Dame Vivian Westwood and Jude Law were just two of the thousands of demonstrators across the UK who have demonstrated in outrage at the pirac charges against 30 Greenpeace protesters.
In the autumn chill, hundreds gathered outside the Russian Embassy in London, with other demonstrations in Edinburgh, Swansea, Bristol, Liverpool and Southampton.
The thirty include Kieron Bryan, a freelance videographer, and five activists from the UK, Philip Ball, Anthony Perrett, Frank Hewetson, Alexandra Harris and Iain Rogers.
Greenpeace said around 1,000 people were at the embassy, including Damon Albarn of Blur, Paul Simenon of the Clash, fashion designer Westwood and Alfie actor Law, whose children went to school with Hewetson's.
Law told the charity's website: “I’m just really happy to offer my support – drilling in the Arctic is an international problem and we need to draw attention to it. I’m worried about Frank because I know him and I know his family, but I also know he’s very durable.”
Russia's Investigative Committee said in a statement the charge - which can result in a 15-year prison term upon conviction - was filed on Thursday against 16 members of the crew. The other 14 crew members were similarly charged the day before.
The activists are now in custody in the northern city of Murmansk.
Families of the imprisoned activists were also at the demonstration, including Nina and Joe Gold, the partner and son of Frank Hewetson, Ann and Andy Bryan, the parents of Kieron Bryan, as well as his brother Russell, Phil Ball’s mother and brother, Ruth and Steve, Alex Harris’s sister Georgie, and Ian Rogers’ Aunt Gail.
In statements released by Greenpeace, Ball’s mother Ruth described the piracy charges as ‘bizarre and ridiculous’. Ann Bryan whose son Kieron has also been charged with piracy said: “Each day gets harder but I feel really comforted by what’s happening today, to see so much support for Kieron”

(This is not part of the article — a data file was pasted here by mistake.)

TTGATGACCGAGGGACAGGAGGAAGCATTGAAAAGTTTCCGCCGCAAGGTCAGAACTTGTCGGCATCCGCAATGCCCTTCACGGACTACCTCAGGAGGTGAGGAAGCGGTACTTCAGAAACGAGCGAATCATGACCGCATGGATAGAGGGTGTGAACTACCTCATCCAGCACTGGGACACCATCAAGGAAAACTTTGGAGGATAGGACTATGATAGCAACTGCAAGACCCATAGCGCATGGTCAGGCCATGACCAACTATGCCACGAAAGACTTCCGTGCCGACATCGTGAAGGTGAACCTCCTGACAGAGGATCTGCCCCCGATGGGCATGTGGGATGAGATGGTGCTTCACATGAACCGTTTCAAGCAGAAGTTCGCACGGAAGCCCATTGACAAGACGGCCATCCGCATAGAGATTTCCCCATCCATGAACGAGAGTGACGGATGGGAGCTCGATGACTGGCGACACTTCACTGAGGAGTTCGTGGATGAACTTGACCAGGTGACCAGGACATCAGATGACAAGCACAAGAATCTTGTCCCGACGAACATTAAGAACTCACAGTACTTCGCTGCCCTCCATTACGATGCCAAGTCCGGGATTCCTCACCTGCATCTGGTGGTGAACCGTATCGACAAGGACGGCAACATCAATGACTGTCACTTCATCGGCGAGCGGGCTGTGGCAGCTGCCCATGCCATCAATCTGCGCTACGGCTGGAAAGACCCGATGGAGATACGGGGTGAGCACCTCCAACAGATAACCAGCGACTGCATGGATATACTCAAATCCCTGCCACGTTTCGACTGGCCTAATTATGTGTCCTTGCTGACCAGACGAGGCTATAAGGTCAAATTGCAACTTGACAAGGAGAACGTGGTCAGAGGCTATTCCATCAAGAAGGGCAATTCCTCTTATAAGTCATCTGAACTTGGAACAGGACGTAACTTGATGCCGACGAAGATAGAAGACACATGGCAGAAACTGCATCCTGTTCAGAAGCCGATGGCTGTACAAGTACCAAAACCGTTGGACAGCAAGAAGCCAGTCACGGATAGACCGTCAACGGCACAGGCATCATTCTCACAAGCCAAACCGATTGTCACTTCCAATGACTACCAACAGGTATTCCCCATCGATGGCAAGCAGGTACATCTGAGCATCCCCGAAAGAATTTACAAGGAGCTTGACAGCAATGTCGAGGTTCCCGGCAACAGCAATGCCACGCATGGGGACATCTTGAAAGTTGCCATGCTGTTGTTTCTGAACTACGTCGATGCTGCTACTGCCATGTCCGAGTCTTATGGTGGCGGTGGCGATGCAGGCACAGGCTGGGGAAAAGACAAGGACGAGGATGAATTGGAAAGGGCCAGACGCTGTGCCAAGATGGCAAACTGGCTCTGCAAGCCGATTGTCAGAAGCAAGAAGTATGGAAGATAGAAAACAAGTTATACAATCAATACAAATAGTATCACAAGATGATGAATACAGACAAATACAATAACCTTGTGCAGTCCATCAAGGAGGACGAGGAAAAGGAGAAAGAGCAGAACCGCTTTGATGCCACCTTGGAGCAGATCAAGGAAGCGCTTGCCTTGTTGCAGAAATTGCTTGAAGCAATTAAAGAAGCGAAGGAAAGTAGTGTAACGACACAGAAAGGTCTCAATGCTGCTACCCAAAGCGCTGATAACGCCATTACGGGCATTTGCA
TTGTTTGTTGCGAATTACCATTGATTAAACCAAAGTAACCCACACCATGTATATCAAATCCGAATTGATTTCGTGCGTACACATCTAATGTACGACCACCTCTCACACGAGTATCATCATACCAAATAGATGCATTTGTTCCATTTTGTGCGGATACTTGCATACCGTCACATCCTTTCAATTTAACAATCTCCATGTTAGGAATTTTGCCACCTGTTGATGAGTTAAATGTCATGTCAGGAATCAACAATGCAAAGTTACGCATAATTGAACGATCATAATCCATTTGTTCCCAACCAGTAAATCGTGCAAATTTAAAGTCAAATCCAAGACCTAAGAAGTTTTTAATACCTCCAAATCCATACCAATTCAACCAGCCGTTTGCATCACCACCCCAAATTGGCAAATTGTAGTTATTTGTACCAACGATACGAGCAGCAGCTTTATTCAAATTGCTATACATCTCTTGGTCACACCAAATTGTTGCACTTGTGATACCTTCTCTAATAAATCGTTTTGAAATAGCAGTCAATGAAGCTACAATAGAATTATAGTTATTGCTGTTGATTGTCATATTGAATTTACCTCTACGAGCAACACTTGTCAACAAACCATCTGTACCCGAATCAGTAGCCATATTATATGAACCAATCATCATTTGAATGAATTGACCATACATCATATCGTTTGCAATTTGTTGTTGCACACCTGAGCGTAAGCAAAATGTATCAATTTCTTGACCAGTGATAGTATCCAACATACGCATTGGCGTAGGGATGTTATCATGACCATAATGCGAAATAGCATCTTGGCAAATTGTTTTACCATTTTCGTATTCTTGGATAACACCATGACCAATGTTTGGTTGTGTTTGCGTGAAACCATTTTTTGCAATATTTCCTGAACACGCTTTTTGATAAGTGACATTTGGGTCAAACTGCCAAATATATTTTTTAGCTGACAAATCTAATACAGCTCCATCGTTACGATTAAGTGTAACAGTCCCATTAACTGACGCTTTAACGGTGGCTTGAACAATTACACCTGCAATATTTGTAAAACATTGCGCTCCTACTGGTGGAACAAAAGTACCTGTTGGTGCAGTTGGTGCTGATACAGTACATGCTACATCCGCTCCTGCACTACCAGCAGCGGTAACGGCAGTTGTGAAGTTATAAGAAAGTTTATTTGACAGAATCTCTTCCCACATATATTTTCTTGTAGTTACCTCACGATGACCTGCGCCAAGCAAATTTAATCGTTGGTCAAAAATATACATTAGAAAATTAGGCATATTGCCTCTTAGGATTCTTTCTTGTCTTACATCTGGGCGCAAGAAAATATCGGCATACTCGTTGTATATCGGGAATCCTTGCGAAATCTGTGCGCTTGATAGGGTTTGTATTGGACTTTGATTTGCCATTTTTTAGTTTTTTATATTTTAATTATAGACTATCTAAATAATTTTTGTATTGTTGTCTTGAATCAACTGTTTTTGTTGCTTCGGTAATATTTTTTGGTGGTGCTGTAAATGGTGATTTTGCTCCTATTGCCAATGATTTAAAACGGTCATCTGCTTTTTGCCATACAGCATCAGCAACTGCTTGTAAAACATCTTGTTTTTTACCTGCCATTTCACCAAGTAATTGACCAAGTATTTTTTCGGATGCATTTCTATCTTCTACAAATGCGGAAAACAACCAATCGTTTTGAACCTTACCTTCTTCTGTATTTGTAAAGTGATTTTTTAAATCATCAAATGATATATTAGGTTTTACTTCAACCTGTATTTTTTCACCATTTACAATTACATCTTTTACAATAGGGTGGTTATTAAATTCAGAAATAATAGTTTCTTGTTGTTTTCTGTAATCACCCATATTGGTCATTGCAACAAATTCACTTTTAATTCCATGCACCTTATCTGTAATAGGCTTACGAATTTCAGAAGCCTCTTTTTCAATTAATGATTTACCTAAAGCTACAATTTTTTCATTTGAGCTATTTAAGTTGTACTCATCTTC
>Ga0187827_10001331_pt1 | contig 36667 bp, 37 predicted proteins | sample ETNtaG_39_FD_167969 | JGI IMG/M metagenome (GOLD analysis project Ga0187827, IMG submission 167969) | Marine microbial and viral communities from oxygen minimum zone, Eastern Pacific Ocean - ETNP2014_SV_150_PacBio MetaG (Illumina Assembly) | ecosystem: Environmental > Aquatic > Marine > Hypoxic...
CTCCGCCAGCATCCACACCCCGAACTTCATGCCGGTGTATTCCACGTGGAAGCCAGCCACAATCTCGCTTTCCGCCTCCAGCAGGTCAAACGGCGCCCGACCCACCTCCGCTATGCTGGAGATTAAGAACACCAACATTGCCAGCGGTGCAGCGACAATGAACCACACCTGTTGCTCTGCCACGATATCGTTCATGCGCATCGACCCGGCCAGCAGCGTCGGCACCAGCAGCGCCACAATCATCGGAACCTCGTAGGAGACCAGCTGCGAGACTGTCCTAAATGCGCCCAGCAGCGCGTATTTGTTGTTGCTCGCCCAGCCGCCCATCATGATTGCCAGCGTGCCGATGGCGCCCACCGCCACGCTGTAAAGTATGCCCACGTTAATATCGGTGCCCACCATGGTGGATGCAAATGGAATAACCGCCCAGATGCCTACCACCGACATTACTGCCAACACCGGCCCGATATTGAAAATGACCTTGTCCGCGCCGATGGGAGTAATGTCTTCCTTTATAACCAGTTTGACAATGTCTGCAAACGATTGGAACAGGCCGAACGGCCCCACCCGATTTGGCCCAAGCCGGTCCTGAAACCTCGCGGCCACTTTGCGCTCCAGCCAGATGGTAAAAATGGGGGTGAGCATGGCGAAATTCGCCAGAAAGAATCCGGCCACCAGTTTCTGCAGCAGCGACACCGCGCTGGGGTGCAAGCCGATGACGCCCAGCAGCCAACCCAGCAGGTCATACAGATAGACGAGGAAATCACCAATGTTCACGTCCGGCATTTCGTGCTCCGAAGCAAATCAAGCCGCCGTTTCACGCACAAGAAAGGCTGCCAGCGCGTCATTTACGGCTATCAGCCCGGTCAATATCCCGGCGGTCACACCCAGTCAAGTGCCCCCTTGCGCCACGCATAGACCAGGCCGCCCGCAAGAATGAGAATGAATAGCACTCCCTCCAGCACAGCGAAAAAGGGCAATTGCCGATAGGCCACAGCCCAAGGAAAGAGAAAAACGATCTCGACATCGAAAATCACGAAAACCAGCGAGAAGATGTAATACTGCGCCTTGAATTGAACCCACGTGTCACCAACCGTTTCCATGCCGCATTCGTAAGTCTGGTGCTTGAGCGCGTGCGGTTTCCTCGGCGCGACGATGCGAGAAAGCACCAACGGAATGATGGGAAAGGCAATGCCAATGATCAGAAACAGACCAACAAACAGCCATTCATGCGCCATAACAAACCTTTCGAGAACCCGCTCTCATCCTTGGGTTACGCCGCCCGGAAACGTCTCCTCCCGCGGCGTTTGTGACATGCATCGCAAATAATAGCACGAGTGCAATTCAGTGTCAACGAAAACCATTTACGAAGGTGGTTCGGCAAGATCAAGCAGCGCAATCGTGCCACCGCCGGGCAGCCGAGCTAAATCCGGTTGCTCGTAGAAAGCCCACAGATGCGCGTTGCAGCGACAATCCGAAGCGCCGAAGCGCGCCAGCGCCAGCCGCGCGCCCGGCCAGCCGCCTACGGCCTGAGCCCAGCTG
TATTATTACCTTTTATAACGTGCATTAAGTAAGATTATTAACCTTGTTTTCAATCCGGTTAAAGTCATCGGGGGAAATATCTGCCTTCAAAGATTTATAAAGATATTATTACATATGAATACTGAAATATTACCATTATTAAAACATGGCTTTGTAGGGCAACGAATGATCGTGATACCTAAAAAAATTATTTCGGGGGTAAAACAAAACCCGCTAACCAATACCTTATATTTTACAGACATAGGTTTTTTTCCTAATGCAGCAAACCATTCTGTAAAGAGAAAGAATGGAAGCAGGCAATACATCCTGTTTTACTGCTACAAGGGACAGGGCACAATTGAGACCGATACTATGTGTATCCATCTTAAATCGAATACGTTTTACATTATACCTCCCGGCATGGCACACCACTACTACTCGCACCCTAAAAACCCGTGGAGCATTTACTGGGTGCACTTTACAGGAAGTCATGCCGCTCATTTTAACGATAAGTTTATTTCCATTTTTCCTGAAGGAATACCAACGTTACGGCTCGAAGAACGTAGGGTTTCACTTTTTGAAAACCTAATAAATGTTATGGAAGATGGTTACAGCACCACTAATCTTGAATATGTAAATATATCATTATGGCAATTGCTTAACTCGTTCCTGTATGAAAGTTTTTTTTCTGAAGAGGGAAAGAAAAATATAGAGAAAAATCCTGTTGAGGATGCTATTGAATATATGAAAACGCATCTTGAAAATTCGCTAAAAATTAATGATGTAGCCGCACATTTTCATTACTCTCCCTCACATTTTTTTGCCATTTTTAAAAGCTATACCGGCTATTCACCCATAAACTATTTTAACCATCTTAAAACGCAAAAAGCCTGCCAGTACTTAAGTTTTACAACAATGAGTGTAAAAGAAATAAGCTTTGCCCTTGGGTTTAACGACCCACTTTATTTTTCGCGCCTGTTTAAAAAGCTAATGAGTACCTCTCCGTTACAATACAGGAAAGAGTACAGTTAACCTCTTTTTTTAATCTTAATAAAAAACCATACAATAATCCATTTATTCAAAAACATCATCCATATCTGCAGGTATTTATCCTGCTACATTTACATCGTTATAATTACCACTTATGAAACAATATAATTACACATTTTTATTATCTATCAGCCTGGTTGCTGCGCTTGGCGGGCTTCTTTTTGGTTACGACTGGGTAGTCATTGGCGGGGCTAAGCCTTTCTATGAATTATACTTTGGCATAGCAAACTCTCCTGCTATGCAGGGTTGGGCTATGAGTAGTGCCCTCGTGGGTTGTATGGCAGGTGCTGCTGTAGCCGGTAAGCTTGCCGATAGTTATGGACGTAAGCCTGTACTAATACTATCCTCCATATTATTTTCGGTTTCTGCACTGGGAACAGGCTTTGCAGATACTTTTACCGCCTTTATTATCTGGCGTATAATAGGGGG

Gold, the partner of Frank Hewetson, said:"Frank is an environmental activist trying, on behalf of us all, to defend the Arctic from exploitation by the oil companies through peaceful non violent protest,"
"His children and I are very concerned for him but know that he will be cheered by the support of millions of people worldwide which is bringing the destruction of the Arctic to international attention."
Protests are set to take place in than 140 cities across 47 countries, from New Zealand to Mexico, from Thailand to Finland, South Africa, India and the United States according to the charity.
Kumi Naidoo, Executive Director of Greenpeace International, said: “The activists were taking a brave stand to protect all of us from climate change, and the dangers of reckless oil drilling in the Arctic.
"Now it’s imperative that millions of us stand up with them to defend the Arctic and demand their immediate release. Gazprom, Shell and the other oil companies rushing to carve up the Arctic and destroy its fragile environment must see that we are millions and we will not be bullied and intimidated into silence. We stand as one, in countries across the world, demanding the release of these thirty brave men and women.”